This year, for the first time, selected works from the Ella Fontanals-Cisneros contemporary art collection left its home in Miami, and traveled out of the United States and into Cuba. For many, it is the most eagerly anticipated display of Havana’s 11th Biennial—opening Friday.
“I was traveling to Cuba to buy art. I met with people at the museum there and they asked if I would consider exhibiting my collection, or parts of it, in Havana. After a lot of discussion, about hurricanes and the general safety of the work, we came to the conclusion that this year’s Biennial would be the perfect time,” Cisneros says.
If You Go
The Havana Biennial runs from Friday through June 11.
The collection being delivered to Cuba is a small example of the many works owned by the Cisneros Fontanals Art Foundation aka CIFO—a non-profit organization designed to provide grants and arrange commissions for Latin American artists, started by Cisneros with her family in 2002.
Furthering her cause of celebrating Latin artists’ work, in 2003, Cisneros opened the Miami Art Central (MAC). It’s a 20,000-square-foot space located on the campus of the University of Miami. Although lacking a permanent collection, it quickly became known for bringing impressive contemporary shows to the city – MAC was recently named Best Art Museum by the Miami New Times.
As reported in the Wall Street Journal, Osbel Suárez will curate the Biennial exposition in Havana, and it will be presented at the Museo Nacional de Bellas Artes. It will feature such international artists as Ai Weiwei (Forever Bicycles, 2003), Olafu Eliasson (Blue Double Kaleidoscope, 2005), and Barbara Kruger (Untitled) and (We Are Objects of Your Suave Entrapments, 1984), Cuban-born performance artist Ana Mendieta (Rock Heart with Blood, 1975), and performance artist Marina Abramovic is slated to deliver a lecture at the museum as well.
The first Havana Biennial, which took place in 1984, was dedicated to artists from Latin America and the Caribbean. By the second in 1986, artists from Africa, Asia and the Middle East took part. This tradition has remained, turning Havana into an important venue for the gathering and exhibition of ‘non-Western’ art—exactly the kind of work Fonatanals-Cisneros has become known for.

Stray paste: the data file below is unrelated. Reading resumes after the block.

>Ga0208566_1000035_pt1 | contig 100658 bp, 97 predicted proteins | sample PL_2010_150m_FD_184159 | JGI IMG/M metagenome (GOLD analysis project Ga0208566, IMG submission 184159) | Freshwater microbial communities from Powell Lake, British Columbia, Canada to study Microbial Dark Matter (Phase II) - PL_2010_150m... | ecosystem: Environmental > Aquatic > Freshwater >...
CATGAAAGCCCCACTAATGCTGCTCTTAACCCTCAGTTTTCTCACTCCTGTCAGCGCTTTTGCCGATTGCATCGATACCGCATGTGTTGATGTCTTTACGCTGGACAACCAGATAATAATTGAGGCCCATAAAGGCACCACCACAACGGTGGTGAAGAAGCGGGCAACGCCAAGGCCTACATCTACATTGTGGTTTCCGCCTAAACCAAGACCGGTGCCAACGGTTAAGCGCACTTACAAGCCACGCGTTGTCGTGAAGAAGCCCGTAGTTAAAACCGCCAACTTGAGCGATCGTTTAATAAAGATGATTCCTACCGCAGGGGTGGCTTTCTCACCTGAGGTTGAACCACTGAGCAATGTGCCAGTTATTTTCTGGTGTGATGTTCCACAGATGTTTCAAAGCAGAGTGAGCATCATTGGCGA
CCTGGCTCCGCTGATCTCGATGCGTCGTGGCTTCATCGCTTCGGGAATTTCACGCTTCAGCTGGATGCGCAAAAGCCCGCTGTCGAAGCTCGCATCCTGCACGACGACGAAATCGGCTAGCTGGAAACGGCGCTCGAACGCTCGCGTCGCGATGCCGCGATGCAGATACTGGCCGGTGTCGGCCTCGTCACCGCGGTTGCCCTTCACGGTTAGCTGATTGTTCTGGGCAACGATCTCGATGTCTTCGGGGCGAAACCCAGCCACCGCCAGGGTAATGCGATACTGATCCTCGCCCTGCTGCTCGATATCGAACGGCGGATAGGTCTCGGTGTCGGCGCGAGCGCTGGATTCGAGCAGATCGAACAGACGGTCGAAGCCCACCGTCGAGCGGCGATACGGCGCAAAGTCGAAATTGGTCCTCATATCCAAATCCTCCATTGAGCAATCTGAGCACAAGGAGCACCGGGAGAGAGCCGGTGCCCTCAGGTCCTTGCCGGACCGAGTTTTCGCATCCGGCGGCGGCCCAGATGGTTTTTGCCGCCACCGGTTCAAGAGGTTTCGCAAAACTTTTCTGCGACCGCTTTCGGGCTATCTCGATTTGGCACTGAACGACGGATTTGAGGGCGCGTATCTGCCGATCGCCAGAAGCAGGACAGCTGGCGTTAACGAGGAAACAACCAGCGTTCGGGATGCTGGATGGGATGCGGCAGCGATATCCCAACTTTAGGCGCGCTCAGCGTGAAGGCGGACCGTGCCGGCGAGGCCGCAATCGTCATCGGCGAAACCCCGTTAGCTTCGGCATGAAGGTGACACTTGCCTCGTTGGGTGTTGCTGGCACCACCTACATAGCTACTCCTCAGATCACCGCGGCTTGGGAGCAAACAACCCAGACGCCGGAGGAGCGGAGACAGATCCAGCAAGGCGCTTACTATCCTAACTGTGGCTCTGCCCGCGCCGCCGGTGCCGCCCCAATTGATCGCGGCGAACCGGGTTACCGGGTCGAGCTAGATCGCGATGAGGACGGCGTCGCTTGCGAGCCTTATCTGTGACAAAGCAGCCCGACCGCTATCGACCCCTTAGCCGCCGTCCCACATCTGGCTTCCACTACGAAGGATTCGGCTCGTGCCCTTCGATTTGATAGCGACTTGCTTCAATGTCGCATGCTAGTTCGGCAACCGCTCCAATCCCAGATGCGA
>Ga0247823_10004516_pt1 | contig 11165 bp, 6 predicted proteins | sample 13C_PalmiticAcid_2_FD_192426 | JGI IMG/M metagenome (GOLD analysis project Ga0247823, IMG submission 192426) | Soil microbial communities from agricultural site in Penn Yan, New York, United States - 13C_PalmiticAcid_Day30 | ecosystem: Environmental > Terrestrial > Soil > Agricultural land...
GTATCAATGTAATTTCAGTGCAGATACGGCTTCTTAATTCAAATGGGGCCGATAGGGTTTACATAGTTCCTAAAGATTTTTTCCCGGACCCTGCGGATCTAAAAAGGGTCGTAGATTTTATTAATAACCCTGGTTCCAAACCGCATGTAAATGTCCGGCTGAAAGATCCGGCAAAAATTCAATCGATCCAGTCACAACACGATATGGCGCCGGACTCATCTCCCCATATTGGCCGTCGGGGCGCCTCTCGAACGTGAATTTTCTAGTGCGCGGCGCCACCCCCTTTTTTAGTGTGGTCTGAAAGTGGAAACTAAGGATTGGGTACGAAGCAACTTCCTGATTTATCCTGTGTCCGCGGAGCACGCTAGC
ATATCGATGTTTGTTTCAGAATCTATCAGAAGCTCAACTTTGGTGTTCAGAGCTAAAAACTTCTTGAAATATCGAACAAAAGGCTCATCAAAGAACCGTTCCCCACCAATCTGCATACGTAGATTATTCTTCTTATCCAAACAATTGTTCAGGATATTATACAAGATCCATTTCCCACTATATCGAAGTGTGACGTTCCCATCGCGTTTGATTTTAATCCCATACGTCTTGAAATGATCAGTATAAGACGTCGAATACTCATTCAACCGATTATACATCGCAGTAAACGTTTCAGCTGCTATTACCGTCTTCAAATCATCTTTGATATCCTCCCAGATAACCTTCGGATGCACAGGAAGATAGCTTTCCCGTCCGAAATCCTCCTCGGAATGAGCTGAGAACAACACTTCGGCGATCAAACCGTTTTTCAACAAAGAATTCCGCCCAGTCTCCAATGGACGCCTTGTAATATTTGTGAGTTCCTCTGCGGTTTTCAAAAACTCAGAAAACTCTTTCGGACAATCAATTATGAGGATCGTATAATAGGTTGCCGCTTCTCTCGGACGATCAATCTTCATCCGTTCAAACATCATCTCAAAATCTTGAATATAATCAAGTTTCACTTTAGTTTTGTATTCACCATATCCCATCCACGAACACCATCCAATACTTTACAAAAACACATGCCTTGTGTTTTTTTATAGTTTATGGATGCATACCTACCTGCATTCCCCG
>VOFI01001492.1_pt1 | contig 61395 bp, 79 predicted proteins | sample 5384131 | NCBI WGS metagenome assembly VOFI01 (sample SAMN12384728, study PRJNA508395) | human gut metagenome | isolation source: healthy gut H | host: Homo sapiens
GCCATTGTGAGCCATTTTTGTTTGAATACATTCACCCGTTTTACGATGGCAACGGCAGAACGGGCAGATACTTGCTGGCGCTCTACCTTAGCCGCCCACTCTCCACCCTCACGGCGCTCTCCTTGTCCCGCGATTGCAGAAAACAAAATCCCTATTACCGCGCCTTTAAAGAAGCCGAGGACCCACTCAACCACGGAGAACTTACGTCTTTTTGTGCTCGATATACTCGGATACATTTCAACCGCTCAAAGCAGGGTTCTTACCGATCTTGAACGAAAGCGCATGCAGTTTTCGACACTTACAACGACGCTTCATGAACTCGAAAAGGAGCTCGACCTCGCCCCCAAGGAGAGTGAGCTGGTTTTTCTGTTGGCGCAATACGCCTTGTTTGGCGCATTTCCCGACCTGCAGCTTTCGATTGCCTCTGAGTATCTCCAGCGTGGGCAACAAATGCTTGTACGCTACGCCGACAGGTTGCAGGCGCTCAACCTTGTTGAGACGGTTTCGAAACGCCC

For 50 years, since the start of the Biennial here in Cuba, nothing like this has been presented. Bringing this to the Cuban people is so exciting for me. The choices of which pieces to include wasn’t easy. Suarez (the curator) has assembled what we’re calling an “overview” of the whole collection and a perspective from different countries and their modern art from around the globe
Born in Cuba, but raised in Venezuela, she began collecting art in the 1970s.
“For 50 years, since the start of the Biennial here in Cuba, nothing like this has been presented. Bringing this to the Cuban people is so exciting for me. The choices of which pieces to include wasn’t easy. Suarez (the curator) has assembled what we’re calling an “overview” of the whole collection and a perspective from different countries and their modern art from around the globe,” Cisneros says.
Cisneros has reported that the Cuban government has been nothing but supportive—no works of art were censored.
“This is a chance to open a window into Cuba and for artists to reach out. We’re making history here. There’s a willingness from the government to allow art and culture to come from the outside the country and be seen by this community. I’m very hopeful for my homeland. If I didn’t believe in that, I wouldn’t be here.”